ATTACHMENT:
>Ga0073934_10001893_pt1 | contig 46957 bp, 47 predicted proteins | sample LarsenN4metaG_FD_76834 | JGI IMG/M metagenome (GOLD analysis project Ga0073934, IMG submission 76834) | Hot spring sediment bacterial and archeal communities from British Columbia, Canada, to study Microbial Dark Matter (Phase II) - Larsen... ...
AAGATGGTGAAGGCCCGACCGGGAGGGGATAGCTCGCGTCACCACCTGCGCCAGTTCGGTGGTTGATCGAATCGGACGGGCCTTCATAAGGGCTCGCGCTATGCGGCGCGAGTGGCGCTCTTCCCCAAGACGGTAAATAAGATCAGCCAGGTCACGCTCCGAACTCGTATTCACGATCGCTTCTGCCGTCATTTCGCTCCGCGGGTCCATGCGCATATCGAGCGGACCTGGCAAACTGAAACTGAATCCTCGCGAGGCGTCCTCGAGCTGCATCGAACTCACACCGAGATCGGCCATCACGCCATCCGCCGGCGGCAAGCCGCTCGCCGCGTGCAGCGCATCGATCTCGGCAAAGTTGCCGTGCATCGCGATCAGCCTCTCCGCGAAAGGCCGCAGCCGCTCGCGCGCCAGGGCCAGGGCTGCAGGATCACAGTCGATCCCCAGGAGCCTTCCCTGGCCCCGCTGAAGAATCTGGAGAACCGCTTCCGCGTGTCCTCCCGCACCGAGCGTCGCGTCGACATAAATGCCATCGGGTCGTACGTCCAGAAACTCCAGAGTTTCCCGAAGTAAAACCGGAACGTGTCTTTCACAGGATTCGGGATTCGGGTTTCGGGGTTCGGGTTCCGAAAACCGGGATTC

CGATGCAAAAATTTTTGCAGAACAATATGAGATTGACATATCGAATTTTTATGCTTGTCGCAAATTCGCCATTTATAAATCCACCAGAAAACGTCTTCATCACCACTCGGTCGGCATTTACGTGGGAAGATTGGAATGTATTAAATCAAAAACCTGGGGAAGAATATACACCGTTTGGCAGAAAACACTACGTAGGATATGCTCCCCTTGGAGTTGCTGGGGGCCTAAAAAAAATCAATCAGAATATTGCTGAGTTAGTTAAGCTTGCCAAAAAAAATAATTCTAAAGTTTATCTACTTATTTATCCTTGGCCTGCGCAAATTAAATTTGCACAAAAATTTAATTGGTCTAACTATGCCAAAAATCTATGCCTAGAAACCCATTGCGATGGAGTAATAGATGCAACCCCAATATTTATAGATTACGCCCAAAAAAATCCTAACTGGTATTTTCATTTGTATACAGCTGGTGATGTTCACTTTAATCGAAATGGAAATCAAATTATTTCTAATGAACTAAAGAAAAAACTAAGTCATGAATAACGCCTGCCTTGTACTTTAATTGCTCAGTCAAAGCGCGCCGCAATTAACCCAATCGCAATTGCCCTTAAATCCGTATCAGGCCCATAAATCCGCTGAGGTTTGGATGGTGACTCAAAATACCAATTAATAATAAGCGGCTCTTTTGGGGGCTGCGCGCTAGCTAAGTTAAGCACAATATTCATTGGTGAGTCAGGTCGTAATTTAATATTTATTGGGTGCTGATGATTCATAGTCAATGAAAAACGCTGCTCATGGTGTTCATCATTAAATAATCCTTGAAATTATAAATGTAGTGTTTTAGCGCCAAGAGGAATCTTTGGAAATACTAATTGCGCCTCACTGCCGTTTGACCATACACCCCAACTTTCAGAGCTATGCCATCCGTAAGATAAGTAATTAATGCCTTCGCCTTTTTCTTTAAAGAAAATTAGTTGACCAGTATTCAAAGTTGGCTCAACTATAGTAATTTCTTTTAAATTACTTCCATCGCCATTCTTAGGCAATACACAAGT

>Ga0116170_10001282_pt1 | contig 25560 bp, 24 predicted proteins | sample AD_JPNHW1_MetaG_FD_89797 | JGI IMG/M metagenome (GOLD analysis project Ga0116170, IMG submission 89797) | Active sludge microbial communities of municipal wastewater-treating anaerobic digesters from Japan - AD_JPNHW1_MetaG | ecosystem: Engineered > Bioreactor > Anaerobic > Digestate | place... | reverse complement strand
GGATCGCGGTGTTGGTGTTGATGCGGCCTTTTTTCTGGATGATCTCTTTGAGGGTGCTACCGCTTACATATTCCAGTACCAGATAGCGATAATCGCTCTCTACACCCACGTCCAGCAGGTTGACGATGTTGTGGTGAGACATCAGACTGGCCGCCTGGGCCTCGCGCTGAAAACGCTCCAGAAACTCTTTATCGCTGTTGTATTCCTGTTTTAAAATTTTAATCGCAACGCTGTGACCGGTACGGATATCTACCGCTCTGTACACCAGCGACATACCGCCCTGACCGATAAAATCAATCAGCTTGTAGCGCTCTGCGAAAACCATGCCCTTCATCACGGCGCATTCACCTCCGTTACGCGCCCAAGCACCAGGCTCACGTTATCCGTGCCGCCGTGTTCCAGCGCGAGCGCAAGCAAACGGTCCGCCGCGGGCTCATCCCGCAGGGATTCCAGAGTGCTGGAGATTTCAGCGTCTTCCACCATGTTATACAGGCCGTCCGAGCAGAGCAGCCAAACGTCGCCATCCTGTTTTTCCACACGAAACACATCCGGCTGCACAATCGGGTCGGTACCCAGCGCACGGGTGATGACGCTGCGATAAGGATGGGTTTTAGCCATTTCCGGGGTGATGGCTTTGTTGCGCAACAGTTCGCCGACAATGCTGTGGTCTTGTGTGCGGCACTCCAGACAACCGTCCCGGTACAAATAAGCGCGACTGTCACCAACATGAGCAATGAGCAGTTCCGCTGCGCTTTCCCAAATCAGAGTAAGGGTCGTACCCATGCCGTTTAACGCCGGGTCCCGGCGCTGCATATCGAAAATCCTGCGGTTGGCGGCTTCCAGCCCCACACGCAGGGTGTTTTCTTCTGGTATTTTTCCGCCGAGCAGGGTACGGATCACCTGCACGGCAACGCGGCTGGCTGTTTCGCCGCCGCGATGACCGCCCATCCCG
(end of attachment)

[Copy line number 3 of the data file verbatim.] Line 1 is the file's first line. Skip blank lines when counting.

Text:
CGATGCAAAAATTTTTGCAGAACAATATGAGATTGACATATCGAATTTTTATGCTTGTCGCAAATTCGCCATTTATAAATCCACCAGAAAACGTCTTCATCACCACTCGGTCGGCATTTACGTGGGAAGATTGGAATGTATTAAATCAAAAACCTGGGGAAGAATATACACCGTTTGGCAGAAAACACTACGTAGGATATGCTCCCCTTGGAGTTGCTGGGGGCCTAAAAAAAATCAATCAGAATATTGCTGAGTTAGTTAAGCTTGCCAAAAAAAATAATTCTAAAGTTTATCTACTTATTTATCCTTGGCCTGCGCAAATTAAATTTGCACAAAAATTTAATTGGTCTAACTATGCCAAAAATCTATGCCTAGAAACCCATTGCGATGGAGTAATAGATGCAACCCCAATATTTATAGATTACGCCCAAAAAAATCCTAACTGGTATTTTCATTTGTATACAGCTGGTGATGTTCACTTTAATCGAAATGGAAATCAAATTATTTCTAATGAACTAAAGAAAAAACTAAGTCATGAATAACGCCTGCCTTGTACTTTAATTGCTCAGTCAAAGCGCGCCGCAATTAACCCAATCGCAATTGCCCTTAAATCCGTATCAGGCCCATAAATCCGCTGAGGTTTGGATGGTGACTCAAAATACCAATTAATAATAAGCGGCTCTTTTGGGGGCTGCGCGCTAGCTAAGTTAAGCACAATATTCATTGGTGAGTCAGGTCGTAATTTAATATTTATTGGGTGCTGATGATTCATAGTCAATGAAAAACGCTGCTCATGGTGTTCATCATTAAATAATCCTTGAAATTATAAATGTAGTGTTTTAGCGCCAAGAGGAATCTTTGGAAATACTAATTGCGCCTCACTGCCGTTTGACCATACACCCCAACTTTCAGAGCTATGCCATCCGTAAGATAAGTAATTAATGCCTTCGCCTTTTTCTTTAAAGAAAATTAGTTGACCAGTATTCAAAGTTGGCTCAACTATAGTAATTTCTTTTAAATTACTTCCATCGCCATTCTTAGGCAATACACAAGT